Dr. G: But you know what, look at God. Just because the record label didn’t do anything God had a higher purpose for that song. You are still trending, and the DJs are still pushing it. So, you should feel like your label at the time was crazy because they could have made so much more money off of that one album instead of shelving you while you were hot.

DJ Kool: Exactly! But it was business at the time because they had lost their distribution deal with Warner Brothers so they couldn’t do anything. You know, they were just trying to fish around trying to find a new home for the label. And in the meantime, I’m just sitting at home twiddling my thumbs what a hot record, but at the same time, because I had a hot record, I was able to continuously work either as an artist by performing or in the clubs as a DJ.

Dr. G: Speaking of DJing, how did you get your name?

DJ Kool: From basketball, believe it or not, and the fact that I became a DJ. I was a four-sport athlete coming up but my primary sports (or the sports that I really favor for myself) were basketball and baseball. Magic Johnson was somebody that I’d patterned my game off of back in the day, so, I was a real fancy point-guard with all the tricks and everything. and so I was playing Catholic Youth Organization (CYO) at the time and these two guys Buzzo and Jody. I don’t know if they still here with us but God bless him wherever they are. They were on the team and they would always comment on the way that I play the game. They would say look at that cool ass MFer coming up. Look cool that cool this and cool that…you know and putting all type of explicit language (for lack of a better term). And so, when I became a DJ I was like okay, I need a handle. What am I going to be? They used to call me cool all the time so I’ll be DJ Cool. I’ll spell it with a K to make it a little different and there’s DJ Kool.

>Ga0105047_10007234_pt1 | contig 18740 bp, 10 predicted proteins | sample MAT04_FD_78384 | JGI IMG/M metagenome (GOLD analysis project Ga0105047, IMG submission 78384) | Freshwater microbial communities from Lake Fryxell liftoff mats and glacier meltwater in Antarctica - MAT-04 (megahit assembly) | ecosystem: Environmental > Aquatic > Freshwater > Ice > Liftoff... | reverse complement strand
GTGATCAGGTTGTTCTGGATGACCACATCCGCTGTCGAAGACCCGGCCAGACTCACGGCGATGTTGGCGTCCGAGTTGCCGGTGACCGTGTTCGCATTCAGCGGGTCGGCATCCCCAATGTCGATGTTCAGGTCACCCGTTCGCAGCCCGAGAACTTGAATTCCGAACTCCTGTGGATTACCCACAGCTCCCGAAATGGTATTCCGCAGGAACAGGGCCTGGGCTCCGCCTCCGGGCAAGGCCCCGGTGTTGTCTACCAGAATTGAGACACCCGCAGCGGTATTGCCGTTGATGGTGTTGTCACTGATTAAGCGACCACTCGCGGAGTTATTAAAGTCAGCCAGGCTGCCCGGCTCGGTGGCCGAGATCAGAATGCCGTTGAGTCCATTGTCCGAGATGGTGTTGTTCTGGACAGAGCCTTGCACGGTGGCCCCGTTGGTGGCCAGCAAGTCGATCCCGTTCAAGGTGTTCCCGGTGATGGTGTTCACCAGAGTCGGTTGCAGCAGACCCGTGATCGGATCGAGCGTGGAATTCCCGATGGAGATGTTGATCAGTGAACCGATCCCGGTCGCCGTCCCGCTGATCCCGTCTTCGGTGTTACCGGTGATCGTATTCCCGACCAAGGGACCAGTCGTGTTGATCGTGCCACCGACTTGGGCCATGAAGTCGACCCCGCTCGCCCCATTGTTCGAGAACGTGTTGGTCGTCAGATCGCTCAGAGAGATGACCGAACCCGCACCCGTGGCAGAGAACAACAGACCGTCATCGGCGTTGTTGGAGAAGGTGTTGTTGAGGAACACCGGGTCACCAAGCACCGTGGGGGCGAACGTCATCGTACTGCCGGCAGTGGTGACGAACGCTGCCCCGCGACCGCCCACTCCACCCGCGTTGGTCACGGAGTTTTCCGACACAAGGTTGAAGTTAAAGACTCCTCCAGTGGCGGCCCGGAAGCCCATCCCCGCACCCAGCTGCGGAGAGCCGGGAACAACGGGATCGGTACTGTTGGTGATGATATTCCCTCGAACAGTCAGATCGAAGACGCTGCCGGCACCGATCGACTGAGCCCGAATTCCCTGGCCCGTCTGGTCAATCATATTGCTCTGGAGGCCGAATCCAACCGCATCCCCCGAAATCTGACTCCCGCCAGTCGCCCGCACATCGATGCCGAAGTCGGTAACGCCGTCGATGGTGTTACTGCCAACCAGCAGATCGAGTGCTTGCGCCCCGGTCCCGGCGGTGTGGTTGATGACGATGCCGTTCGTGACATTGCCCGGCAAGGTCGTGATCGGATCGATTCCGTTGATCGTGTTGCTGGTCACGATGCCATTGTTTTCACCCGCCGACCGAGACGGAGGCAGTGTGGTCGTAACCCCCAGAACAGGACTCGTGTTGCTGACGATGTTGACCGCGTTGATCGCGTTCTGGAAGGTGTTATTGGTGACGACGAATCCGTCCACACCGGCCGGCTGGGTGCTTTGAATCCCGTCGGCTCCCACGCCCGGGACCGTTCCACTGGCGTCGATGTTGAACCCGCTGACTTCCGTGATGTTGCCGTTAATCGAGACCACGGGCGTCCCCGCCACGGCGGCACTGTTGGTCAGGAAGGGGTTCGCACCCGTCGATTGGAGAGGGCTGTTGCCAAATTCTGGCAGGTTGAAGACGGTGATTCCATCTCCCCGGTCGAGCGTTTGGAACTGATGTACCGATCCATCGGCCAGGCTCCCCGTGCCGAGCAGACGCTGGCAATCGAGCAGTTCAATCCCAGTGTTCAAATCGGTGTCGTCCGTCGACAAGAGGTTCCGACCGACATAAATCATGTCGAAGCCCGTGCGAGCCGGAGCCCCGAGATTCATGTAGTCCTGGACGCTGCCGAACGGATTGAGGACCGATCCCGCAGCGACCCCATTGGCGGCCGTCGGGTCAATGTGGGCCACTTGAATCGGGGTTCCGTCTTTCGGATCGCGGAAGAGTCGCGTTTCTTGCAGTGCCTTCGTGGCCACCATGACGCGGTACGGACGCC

Dr. G: Oh, wow. It’s not really out of DJing at all. DJ always has these classic names that they get and I always ask how in the world did you get that name. And so, yours is very unique as well and it didn’t even come from DJing. It came from basketball.

DJ Kool: I tell people if it wasn’t for music, or let’s not even say if it wasn’t for music. Had I made the right decisions as far as my education was concerned and had I gone to college, my dream was to play in the NBA or at least play division one basketball. Or probably could have even played Major League Baseball if would have stuck with that.